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Virginia Tech Board of Visitors names 2004-05 undergraduate student representative

BLACKSBURG, Va., April 19, 2004 – The Board of Visitors has named Melinda Cep of Cordova, Md., as its undergraduate student representative for the 2004-2005 academic year. Cep, along with a graduate student representative, will serve as a liaison between Virginia Tech students and the Board of Visitors.

As part of her responsibilities, Cep must maintain contact with the administration, including the Office of the President, the Office of the Provost, and Virginia Tech students. Cep will present ideas and viewpoints of students to the Board of Visitors and serve on specific task forces or search committees.

Cep, a senior majoring in animal and poultry sciences and biochemistry in the College of Agriculture and Life Sciences, hopes to improve communication between the Board of Visitors and the student body. "I appreciate the opportunity to represent the opinions and concerns of the undergraduates at Virginia Tech, and am excited to represent their interests on the Board," Cep said.

Cep has served in many university organizations, including Block & Bridle, Poultry Club, Alpha Zeta and the National Society of Collegiate Scholars. She also has served as a teaching assistant and a member to the Virginia 4-H Poultry Judging Team.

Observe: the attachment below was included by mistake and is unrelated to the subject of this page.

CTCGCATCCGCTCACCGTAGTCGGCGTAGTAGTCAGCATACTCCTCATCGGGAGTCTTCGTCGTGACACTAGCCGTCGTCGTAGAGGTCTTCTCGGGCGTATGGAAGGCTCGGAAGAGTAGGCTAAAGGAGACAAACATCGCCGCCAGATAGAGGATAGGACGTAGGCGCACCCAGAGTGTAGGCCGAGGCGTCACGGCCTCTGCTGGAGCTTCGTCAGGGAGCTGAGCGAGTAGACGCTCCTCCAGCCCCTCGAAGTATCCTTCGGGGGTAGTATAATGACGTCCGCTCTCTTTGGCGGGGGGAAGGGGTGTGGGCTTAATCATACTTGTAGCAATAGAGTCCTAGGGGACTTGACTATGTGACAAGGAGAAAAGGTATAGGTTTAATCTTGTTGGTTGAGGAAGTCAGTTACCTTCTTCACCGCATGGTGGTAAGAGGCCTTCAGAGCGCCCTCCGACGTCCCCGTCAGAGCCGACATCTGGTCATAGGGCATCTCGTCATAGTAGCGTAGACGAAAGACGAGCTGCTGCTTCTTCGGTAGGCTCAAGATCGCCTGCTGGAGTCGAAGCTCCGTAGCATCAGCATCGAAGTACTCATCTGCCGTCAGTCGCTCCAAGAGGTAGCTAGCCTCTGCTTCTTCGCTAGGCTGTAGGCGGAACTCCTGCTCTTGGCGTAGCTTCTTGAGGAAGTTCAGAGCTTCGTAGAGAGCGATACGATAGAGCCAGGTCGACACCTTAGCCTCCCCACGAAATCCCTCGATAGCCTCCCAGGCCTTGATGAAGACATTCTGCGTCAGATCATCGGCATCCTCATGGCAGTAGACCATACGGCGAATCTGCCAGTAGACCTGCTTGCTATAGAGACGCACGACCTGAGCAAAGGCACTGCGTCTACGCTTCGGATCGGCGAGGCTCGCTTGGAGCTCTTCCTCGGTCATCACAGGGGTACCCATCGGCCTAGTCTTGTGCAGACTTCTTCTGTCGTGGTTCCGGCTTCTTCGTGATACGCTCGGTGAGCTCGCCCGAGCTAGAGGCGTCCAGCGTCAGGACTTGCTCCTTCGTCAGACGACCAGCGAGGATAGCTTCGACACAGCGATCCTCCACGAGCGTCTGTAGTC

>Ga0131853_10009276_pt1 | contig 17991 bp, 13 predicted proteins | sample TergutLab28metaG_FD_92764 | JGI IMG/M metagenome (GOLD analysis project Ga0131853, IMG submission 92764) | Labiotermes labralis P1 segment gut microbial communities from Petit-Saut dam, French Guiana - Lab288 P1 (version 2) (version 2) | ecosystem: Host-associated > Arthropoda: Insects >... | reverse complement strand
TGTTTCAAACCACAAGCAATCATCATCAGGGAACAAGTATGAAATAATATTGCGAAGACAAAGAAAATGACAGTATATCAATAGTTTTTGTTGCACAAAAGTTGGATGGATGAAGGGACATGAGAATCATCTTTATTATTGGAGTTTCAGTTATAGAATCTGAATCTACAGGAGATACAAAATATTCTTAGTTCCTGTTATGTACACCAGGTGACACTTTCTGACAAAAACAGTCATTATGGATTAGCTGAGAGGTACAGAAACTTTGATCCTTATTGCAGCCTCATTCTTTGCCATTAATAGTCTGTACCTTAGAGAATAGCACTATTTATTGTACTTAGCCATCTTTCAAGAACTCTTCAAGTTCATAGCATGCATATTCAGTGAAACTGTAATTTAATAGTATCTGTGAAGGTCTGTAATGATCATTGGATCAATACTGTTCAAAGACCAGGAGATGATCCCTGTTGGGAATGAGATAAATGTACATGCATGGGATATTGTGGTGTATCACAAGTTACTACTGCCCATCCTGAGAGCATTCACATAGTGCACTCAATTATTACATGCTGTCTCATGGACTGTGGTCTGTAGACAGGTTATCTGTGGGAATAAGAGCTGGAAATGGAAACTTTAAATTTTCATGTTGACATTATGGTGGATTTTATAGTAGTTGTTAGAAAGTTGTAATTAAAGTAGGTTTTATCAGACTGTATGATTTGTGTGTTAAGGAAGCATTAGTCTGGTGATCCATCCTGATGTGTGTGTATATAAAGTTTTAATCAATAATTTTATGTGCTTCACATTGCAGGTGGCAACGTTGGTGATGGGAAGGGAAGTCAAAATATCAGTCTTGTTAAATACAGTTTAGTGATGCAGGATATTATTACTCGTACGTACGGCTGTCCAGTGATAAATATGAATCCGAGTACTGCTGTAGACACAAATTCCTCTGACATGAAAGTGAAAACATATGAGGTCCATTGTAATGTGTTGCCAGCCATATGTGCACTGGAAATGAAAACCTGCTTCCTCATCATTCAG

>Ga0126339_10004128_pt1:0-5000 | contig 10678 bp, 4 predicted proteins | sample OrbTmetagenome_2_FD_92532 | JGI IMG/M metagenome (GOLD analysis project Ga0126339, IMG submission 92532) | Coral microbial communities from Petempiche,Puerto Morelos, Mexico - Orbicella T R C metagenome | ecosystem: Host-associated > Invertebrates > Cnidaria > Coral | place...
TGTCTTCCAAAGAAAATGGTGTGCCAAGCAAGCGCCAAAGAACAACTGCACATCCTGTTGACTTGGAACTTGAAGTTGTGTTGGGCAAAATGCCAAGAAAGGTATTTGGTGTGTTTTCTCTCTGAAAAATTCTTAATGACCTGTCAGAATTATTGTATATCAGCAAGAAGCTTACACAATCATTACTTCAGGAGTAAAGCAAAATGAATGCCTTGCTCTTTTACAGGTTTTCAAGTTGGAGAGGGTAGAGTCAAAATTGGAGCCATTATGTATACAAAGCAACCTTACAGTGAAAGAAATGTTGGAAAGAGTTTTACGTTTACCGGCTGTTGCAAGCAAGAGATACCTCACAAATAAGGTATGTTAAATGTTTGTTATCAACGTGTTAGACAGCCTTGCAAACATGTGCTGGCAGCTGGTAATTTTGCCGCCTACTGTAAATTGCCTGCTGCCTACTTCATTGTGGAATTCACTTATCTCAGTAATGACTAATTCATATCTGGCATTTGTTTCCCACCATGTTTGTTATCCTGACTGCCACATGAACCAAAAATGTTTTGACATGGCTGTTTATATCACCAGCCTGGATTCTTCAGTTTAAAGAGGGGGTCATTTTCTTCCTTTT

The Virginia Tech Board of Visitors is the governing body of the university. It is composed of 14 members, 13 of which are appointed by the governor and the 14th member is the president of the Board of Agriculture and Consumer Services, who serves ex-officio. The term of office for each member is four years.

Dedicated to its motto, Ut Prosim (That I May Serve), Virginia Tech takes a hands-on, engaging approach to education, preparing scholars to be leaders in their fields and communities. As the commonwealth’s most comprehensive university and its leading research institution, Virginia Tech offers 240 undergraduate and graduate degree programs to more than 31,000 students and manages a research portfolio of $513 million. The university fulfills its land-grant mission of transforming knowledge to practice through technological leadership and by fueling economic growth and job creation locally, regionally, and across Virginia.